One-leaf cape tulip (Moraea flaccida) is a toxic perennial weed, with annual leaves and flowers to 60cm high.
- each plant has only one leaf which is flat, 1-2cm x 1m
- flowers are 3-5cm in diameter with six petals that can vary from salmon-pink through orange to yellow
- fruit is a three-valved capsule up to 5cm, it starts green and turns brown when mature
- seeds are brown in colour, irregular in shape and discharged from the summit of the capsule
- each capsule may contain up to 150 seeds
- corms are 1-2cm in diameter, white in colour but covered in a brown fibrous tunic
- roots are fine, shallow and fibrous.
Why is it a problem?
- all parts of one-leaf cape tulip are toxic to grazing animals
- stock accustomed to grazing around infestations avoid the plants
- this selective grazing results in desirable pasture species being invaded, decreasing stock capacity.
- Eyre Peninsula – isolated outbreaks and very light infestations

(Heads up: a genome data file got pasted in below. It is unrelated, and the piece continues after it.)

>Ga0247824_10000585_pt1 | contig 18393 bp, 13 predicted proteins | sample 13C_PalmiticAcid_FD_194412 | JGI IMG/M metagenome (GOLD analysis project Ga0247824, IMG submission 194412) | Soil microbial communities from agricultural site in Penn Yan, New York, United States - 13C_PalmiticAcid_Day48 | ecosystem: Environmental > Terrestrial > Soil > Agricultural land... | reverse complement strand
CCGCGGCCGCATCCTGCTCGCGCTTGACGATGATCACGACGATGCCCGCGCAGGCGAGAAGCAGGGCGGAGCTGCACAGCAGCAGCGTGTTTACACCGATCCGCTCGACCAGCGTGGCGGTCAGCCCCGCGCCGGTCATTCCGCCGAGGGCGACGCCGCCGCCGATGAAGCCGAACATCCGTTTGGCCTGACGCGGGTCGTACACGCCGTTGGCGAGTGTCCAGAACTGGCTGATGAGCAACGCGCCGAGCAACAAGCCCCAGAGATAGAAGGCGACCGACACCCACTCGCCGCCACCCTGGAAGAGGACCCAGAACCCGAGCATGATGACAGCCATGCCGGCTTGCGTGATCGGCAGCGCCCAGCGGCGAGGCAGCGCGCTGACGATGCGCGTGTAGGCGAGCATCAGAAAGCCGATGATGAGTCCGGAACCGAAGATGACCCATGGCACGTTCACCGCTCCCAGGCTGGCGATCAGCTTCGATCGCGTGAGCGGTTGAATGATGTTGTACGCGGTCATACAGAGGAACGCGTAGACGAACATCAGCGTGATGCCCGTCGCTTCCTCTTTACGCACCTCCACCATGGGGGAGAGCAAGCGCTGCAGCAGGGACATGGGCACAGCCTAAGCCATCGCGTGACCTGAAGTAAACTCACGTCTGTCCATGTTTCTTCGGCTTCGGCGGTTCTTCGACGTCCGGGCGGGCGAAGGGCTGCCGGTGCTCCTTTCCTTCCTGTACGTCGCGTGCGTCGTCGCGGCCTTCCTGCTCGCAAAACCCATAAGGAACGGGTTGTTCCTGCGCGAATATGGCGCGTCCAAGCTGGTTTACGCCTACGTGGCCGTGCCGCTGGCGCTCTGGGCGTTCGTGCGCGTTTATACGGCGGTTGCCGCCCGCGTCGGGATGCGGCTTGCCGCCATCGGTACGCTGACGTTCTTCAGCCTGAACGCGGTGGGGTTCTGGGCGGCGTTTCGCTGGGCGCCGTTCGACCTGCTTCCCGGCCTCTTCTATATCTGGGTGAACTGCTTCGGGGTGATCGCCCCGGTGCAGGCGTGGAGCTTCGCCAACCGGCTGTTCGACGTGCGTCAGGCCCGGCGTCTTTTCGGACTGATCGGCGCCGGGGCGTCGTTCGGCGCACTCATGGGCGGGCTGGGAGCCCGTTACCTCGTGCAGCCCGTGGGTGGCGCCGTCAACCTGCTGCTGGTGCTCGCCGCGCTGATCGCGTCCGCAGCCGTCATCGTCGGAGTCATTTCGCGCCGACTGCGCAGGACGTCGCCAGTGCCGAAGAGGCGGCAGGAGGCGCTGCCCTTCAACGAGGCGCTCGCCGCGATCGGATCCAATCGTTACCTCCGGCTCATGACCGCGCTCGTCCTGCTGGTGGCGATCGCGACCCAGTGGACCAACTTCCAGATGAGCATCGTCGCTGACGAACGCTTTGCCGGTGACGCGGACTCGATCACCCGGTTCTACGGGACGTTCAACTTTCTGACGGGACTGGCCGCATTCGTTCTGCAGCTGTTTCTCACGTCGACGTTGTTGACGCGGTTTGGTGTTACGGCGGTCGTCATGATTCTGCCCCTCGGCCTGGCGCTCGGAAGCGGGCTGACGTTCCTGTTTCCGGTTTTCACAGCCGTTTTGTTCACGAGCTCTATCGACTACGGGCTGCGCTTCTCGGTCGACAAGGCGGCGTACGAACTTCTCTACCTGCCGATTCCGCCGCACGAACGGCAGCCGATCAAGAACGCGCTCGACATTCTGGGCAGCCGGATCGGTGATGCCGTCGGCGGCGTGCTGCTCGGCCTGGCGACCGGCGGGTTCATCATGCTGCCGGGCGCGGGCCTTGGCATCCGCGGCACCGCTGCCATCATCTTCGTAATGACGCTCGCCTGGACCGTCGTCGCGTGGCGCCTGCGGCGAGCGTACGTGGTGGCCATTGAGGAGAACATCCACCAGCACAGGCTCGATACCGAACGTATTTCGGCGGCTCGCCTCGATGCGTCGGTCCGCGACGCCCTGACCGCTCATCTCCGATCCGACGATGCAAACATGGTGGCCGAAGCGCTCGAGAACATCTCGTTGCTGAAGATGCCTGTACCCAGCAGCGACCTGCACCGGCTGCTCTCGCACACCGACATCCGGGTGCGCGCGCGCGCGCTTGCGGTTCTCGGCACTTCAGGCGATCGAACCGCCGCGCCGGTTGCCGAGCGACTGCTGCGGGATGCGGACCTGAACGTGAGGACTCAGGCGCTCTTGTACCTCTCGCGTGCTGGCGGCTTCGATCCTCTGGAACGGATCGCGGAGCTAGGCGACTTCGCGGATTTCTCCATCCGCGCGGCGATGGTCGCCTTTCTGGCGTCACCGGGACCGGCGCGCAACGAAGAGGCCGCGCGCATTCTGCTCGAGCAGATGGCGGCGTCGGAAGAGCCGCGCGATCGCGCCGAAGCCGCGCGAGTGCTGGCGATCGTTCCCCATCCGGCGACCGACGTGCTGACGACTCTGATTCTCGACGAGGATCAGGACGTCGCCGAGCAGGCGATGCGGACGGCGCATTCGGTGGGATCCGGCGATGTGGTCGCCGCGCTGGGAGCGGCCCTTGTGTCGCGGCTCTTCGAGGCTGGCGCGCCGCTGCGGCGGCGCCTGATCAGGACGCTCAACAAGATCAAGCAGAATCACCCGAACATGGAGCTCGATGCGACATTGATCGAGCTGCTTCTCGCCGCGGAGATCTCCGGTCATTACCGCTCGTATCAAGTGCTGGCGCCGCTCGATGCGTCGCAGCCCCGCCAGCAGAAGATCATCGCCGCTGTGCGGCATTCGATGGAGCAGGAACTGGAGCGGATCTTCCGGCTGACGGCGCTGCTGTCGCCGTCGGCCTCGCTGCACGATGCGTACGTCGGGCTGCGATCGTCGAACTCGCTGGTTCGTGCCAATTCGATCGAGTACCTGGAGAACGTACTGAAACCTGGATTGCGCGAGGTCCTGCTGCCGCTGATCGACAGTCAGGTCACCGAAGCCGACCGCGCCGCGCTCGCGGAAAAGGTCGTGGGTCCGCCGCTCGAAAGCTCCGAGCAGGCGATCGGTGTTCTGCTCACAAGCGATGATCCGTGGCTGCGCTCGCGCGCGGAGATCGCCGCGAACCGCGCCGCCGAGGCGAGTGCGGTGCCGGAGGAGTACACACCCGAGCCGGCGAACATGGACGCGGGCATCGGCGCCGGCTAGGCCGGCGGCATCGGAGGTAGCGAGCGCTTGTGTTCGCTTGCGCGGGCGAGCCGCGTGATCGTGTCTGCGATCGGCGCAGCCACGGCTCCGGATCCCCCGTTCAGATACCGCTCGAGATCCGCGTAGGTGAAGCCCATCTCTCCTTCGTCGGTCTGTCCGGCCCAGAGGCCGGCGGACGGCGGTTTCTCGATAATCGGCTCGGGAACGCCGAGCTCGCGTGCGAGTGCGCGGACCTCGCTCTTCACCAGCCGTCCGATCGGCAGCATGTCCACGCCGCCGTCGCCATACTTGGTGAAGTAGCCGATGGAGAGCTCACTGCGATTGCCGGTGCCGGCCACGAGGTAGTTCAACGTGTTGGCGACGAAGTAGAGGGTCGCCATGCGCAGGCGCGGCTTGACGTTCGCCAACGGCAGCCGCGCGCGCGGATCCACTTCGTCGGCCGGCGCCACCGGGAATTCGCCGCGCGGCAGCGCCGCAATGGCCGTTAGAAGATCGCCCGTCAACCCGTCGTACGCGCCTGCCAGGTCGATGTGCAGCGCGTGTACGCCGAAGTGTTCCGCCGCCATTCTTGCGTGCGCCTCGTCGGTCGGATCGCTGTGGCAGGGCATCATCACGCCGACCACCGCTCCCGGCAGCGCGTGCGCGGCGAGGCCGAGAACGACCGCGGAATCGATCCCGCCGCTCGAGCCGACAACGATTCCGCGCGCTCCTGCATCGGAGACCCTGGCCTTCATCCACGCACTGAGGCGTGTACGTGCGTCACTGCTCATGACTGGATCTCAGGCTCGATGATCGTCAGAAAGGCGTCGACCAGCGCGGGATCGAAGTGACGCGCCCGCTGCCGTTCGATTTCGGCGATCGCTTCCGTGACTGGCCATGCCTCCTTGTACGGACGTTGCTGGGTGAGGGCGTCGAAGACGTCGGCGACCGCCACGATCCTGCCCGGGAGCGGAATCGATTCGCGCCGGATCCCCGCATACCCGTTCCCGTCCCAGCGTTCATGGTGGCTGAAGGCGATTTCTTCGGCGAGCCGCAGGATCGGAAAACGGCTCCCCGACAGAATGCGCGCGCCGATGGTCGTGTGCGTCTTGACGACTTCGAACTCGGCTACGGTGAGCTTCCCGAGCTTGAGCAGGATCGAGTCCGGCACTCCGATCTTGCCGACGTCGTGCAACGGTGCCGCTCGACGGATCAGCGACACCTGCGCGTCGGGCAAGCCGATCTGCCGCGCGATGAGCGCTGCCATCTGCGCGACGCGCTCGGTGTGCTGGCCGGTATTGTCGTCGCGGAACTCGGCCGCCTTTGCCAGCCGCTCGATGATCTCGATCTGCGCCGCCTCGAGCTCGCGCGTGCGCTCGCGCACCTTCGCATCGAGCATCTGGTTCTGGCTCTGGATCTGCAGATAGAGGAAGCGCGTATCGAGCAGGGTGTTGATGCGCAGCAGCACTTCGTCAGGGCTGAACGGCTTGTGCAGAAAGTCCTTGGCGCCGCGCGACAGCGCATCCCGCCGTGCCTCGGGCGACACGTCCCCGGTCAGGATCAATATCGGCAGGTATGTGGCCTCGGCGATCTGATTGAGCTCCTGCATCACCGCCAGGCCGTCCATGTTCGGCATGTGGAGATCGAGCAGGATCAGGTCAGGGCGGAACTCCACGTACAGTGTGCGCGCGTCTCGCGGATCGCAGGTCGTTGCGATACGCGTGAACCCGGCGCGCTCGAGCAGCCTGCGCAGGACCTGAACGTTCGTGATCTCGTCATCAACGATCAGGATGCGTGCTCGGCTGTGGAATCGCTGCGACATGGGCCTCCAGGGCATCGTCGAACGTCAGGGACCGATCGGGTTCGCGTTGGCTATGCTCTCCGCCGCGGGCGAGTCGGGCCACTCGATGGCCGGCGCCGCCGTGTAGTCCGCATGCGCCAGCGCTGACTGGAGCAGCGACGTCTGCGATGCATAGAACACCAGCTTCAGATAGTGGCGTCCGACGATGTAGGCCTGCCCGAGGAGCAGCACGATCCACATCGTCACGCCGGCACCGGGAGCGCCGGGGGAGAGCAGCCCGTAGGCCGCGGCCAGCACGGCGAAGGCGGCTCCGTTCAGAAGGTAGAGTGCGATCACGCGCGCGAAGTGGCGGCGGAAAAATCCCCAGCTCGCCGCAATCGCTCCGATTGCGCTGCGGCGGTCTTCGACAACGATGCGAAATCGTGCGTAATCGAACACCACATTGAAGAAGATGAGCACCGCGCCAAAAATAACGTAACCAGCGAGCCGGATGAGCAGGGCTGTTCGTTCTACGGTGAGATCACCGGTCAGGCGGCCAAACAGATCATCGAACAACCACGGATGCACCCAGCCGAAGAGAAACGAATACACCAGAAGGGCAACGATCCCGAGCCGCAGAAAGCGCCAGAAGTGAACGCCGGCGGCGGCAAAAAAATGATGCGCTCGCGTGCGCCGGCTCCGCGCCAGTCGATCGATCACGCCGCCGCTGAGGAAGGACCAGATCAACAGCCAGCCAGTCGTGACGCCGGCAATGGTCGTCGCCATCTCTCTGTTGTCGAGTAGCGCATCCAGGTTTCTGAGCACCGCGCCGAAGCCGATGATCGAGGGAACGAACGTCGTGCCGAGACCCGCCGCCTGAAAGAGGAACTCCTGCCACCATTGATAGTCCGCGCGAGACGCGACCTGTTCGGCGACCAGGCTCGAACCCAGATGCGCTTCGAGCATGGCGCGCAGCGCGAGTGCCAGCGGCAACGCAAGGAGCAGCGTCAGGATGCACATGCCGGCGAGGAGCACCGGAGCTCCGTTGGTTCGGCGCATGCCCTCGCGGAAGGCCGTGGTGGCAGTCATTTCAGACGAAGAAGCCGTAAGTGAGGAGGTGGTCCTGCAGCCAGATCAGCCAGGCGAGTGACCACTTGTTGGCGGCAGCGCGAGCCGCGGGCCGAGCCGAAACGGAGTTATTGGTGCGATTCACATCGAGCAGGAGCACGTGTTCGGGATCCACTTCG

- Northern agricultural districts and Yorke Peninsula – widespread in the south, isolated in the north
- Murray Mallee – isolated outbreaks in the southern mallee
- South East – scattered infestations
- Central region – large contained infestations.
- occurs on a range of soil types and prefers sunny locations
- seeds and corms germinate after the autumn rains
- flowering stems produced in winter and flowers appear in September
- aerial growth dies by November
- plants do not flower or set seed until 2-3 years old
- corms move deeper into the soil via a contractile root, dragging the corm to about 10cm deep
- up to 60% of corms can remain dormant through a whole growing season
- toxic to all grazing animals, the poison is a glycoside.
How it spreads
- contaminated soil, produce, farm machinery and stock
- seed capsules are also moved by wind and water.